Tuesday, November 30, 2010
Goodbye to All That
Last night I said a temporary goodbye to Farscape with the final installment of The Peacekeeper Wars, the big, loud, messy, sprawling mini-series that winds up all the loose threads (and gives them a pounding for good measure) left hanging when the series was canceled.
No doubt the Sci-Fi network wanted something more actionful and less cerebral than the original series, and that is what Brian Henson (Jim's kid), Rockne O'Bannon and David Kemper served up. Spiny spaceships breathe fire and guns blaze at every turn. Blam! Boom! Enough already. Farscape was many things, but it was never boring, and the mini-series teeters on the edge of that precipice just for being so packed with running, punching and shooting.
The time could have been used much better and more imaginatively. The plot elements that need to be covered were originally meant to play out across the entire fifth season -- having to compress it all into just three hours puts a strain on the proceedings.
And yet, it's still Farscape, warts and all. One of the things I always liked about the series is that they clearly subscribe to Lester Dent's theories of Pulp Fiction. No matter how bad you think it is now for our heroes, don't worry, it's about to get much worse. "Make sure the hero gets it in the neck at every turn," quoth Dent, the man behind Kenneth Robeson and the creator of Doc Savage.On Farscape, the crew of Moya doesn't just get it in the neck -- they get full-body Trouble by the wagonload.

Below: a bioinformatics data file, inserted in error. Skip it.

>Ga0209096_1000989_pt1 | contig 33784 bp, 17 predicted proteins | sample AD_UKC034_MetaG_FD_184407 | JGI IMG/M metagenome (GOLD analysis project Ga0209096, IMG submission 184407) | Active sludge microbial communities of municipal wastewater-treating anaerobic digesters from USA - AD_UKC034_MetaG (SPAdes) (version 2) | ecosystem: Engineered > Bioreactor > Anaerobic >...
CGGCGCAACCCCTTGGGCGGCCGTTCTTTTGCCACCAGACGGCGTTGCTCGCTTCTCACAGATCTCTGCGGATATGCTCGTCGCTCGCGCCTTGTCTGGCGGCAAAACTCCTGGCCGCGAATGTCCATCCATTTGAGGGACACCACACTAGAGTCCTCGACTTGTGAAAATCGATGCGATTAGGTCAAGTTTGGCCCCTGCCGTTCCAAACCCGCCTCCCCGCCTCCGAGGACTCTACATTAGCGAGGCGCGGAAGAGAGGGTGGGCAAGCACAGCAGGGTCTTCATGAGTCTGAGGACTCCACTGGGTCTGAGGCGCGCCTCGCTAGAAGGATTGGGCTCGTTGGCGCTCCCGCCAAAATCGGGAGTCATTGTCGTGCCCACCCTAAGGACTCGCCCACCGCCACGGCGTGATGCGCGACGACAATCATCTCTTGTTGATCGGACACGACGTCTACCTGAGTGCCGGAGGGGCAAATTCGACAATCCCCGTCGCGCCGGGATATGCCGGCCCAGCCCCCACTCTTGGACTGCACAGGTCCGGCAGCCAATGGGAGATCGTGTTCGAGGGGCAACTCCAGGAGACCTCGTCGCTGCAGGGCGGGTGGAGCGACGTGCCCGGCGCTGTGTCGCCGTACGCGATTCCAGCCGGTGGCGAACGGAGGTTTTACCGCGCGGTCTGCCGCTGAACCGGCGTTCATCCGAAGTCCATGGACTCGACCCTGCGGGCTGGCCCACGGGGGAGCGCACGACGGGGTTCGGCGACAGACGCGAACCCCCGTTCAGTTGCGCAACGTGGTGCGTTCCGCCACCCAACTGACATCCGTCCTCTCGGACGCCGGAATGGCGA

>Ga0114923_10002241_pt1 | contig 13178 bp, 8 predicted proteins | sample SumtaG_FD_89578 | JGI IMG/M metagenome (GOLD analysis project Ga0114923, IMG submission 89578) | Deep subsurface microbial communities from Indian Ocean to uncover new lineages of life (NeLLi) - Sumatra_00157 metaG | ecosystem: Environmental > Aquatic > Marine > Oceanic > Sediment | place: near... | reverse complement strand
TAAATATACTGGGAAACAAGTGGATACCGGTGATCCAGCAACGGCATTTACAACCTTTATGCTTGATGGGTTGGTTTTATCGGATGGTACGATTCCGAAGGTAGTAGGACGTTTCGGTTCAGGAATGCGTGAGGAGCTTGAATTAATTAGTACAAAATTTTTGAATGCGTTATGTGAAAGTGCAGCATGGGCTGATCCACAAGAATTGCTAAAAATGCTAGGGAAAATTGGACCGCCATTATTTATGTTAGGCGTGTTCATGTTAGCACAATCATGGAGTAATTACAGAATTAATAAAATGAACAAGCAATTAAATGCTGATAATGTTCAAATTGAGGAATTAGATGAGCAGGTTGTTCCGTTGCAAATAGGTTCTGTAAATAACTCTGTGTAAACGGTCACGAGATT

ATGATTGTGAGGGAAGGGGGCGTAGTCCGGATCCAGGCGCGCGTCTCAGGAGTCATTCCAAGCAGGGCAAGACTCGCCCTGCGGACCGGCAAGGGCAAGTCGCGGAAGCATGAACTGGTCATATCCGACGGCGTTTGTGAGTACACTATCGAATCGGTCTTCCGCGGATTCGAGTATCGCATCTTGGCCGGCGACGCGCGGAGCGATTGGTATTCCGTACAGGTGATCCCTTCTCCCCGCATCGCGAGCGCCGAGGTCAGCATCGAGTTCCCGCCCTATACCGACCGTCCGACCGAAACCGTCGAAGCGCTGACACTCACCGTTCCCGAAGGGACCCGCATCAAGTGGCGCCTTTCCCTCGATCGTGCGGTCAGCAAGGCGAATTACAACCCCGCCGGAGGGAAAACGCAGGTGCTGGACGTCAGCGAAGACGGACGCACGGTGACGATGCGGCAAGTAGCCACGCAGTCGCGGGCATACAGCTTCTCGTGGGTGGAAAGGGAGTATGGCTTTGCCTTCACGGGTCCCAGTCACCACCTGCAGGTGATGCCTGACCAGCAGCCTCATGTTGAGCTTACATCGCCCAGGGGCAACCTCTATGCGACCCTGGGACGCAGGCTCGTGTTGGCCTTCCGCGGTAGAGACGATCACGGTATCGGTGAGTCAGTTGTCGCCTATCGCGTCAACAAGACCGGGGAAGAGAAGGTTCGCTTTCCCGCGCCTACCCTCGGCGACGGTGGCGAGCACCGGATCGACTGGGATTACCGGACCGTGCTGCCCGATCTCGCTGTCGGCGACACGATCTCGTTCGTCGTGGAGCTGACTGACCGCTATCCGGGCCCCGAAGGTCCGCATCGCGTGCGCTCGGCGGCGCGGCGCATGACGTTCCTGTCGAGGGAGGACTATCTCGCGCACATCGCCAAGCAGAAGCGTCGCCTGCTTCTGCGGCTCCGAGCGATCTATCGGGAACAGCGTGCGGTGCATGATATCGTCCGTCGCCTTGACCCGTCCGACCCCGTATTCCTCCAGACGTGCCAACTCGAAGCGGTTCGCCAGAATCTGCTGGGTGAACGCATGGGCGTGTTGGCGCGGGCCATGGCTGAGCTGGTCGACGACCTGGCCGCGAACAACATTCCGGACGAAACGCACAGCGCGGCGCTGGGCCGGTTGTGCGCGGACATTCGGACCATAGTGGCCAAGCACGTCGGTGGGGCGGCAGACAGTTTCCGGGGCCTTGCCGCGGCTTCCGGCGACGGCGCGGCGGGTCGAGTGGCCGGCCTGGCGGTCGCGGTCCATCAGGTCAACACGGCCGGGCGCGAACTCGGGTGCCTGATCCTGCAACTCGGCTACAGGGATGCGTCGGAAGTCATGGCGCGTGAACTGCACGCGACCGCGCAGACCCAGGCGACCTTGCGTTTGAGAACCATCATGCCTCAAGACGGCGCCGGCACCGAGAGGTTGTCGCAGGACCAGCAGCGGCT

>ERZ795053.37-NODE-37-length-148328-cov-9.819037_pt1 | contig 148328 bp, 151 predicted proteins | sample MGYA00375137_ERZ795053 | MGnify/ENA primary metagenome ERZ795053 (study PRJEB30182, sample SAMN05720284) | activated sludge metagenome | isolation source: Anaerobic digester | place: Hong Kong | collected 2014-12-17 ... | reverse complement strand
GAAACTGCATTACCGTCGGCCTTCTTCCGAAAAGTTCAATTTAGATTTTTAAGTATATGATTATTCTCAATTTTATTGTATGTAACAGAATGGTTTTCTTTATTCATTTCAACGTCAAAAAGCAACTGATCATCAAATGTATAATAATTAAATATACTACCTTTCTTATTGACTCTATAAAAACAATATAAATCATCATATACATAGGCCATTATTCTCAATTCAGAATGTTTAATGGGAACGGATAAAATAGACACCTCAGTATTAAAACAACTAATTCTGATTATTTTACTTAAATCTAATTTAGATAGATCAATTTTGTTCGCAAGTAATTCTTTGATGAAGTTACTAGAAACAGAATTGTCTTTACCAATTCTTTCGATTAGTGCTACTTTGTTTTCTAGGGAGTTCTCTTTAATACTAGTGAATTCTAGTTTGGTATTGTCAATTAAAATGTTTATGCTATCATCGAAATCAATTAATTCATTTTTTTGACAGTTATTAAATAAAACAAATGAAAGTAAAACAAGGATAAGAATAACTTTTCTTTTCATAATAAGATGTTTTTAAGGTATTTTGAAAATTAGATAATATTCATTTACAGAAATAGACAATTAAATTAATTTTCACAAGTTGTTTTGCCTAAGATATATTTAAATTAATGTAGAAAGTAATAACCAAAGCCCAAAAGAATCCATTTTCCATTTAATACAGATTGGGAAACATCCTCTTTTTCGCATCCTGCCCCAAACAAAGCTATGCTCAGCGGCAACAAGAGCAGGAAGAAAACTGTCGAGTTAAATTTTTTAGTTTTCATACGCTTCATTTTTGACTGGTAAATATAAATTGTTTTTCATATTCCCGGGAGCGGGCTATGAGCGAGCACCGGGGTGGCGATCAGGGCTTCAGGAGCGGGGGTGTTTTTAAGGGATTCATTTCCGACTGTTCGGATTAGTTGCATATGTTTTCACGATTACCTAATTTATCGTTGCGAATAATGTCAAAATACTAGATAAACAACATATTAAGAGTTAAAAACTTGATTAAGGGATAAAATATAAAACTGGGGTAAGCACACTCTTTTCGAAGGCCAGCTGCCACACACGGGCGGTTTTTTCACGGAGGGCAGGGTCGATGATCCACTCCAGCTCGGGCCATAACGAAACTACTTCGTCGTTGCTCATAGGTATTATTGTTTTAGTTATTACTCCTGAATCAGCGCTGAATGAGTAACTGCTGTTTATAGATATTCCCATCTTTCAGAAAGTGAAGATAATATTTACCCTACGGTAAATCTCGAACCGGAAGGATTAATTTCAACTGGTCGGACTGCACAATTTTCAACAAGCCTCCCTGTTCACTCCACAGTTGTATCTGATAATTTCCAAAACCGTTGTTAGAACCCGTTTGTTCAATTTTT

There's something soothing about this, in a perverse way. It's the same draw that a good Soap Opera has: the troubles that the characters experience make what you're going through seem petty by comparison.
The Peacekeeper Wars continues that trend with things like John and Aeryn birthing a child under heavy gunfire, and an alarming number of Major Series Characters who don't make it to the end.
For all the sound and fury that precedes it, the final third is actually near-perfect. Everything that the series has been hanging itself upon is contained in John Crichton's head, and we finally get to see what that looks like. It doesn't disappoint. Even Scorpius, who has spent three seasons doing every dirty thing in the villain's playbook to get that information, is suitably impressed.
And the ending is wonderful. All this time, we've been asking the Dorothy in Oz question: "Will John ever get Home?" It turns out to be the wrong question entirely. Home is not the place you go to. Home is where you make it.
Now I have to find something else to fill my Monday nights for a while. With all the packing I still have ahead of me, I've promised myself not to buy anything, not even a single DVD, until after I am moved. So it'll have to be a re-run. Y'know, I kind of have a hankering to spend some time with my old friends John Steed and Mrs. Peel. It's been years.